Following the lead of the state and Los Angeles County, USC announced Friday it will drop its requirement for students and staff to wear masks indoors at most university locations.
“Although we are following the CDC and Los Angeles County Department of Public Health in removing masking as a requirement, we want to be clear that masks will continue to be welcome on campus for all those who wish to continue taking extra precautions,” according to a message sent to the USC community by university Provost Charles Zukoski and Senior Vice President David Wright.
“According to the county's guidelines, although masking is no longer required indoors, it remains strongly recommended.”
They noted that while masks will no longer be required in classrooms, labs, offices, libraries, recreational facilities, dining facilities and athletic facilities beginning Monday, face coverings will remain mandatory at health care facilities and aboard all public transportation, including USC shuttles.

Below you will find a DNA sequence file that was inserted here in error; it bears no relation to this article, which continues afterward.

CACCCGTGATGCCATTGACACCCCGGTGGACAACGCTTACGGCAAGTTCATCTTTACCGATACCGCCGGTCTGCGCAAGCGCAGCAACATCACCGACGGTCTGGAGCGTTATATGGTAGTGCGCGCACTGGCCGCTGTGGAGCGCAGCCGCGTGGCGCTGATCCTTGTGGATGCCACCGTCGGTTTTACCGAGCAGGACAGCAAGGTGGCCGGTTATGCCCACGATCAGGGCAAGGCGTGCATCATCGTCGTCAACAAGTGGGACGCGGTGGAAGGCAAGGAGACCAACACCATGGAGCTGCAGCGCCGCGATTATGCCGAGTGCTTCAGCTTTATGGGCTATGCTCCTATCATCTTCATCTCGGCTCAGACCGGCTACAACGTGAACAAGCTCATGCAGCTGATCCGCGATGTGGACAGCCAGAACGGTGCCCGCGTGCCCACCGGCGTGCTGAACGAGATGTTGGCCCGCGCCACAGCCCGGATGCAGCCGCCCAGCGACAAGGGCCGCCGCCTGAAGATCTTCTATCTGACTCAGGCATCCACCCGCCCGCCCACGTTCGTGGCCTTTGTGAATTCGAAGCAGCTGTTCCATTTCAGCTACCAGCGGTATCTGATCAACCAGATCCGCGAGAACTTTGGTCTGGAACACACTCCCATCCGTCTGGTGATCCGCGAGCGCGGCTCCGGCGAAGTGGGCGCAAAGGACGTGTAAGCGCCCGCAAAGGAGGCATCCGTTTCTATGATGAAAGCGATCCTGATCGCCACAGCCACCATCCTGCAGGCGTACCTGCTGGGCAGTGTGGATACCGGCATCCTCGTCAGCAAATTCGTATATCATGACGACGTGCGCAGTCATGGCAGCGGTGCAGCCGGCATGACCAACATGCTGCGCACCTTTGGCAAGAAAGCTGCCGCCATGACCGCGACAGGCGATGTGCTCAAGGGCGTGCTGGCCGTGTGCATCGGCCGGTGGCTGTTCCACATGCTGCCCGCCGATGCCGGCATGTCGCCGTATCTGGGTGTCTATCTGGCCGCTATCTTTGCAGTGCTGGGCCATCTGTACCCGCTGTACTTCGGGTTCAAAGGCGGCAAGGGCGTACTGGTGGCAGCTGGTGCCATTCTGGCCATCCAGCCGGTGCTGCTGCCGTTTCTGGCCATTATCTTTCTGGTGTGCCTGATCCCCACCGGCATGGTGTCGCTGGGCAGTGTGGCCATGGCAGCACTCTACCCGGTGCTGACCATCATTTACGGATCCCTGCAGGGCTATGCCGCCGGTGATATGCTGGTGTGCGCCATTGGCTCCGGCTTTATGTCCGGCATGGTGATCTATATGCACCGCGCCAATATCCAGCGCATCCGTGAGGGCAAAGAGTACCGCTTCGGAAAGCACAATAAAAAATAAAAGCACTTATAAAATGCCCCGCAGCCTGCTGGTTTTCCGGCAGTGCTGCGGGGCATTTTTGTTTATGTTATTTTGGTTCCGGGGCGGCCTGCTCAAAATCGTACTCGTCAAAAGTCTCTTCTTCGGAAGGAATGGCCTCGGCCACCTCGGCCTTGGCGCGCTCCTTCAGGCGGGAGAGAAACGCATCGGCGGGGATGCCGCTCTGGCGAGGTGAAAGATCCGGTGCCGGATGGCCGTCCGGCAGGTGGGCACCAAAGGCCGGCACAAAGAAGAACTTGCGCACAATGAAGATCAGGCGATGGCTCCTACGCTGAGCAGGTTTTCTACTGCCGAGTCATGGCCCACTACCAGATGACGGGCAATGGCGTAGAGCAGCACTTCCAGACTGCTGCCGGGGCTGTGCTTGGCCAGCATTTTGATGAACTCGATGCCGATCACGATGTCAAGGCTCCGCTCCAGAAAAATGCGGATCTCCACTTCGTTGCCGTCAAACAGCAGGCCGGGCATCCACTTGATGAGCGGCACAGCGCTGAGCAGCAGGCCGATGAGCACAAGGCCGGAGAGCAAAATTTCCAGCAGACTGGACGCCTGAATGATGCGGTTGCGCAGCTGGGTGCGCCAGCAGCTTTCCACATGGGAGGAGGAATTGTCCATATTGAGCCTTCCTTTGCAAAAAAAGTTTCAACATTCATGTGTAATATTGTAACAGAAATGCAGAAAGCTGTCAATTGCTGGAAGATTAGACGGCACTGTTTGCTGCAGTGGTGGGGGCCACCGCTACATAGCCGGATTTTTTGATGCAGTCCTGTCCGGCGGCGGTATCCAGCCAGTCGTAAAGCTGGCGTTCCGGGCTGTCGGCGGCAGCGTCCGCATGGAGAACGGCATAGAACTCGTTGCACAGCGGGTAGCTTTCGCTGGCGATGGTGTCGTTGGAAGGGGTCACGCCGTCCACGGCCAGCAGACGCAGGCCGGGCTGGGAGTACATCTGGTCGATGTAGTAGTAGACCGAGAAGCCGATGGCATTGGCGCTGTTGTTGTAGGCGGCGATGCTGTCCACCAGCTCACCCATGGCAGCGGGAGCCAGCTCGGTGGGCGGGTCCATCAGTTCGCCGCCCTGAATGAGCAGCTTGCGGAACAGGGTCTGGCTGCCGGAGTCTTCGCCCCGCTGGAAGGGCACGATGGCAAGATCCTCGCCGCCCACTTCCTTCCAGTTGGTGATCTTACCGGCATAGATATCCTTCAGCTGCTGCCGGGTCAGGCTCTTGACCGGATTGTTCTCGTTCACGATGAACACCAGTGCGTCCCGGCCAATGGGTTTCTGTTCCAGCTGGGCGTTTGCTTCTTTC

Due to a city of Los Angeles ordinance still in effect, students and staff will have to continue providing proof of COVID vaccination or a recent negative test to access certain facilities, such as dining halls, fitness centers and restaurants, according to the notice.
The Los Angeles City Council in the coming weeks will be considering lifting its vaccine-verification ordinance.
USC will continue to require that unvaccinated or not fully vaccinated students be tested every 72 hours. Students who have been vaccinated but have not received a booster shot must test twice per week. Vaccinated staff/faculty who haven't yet received a booster must test once per week.
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UCLA officials did not immediately respond to a request for comment on whether that university would also lift its masking requirement. Last week, when the county lifted the masking mandate for vaccinated people, UCLA notified students that the university requirement would remain in effect for everyone, noting that while campus COVID cases had dropped significantly, “the case numbers are still much higher than where we were last summer and fall.”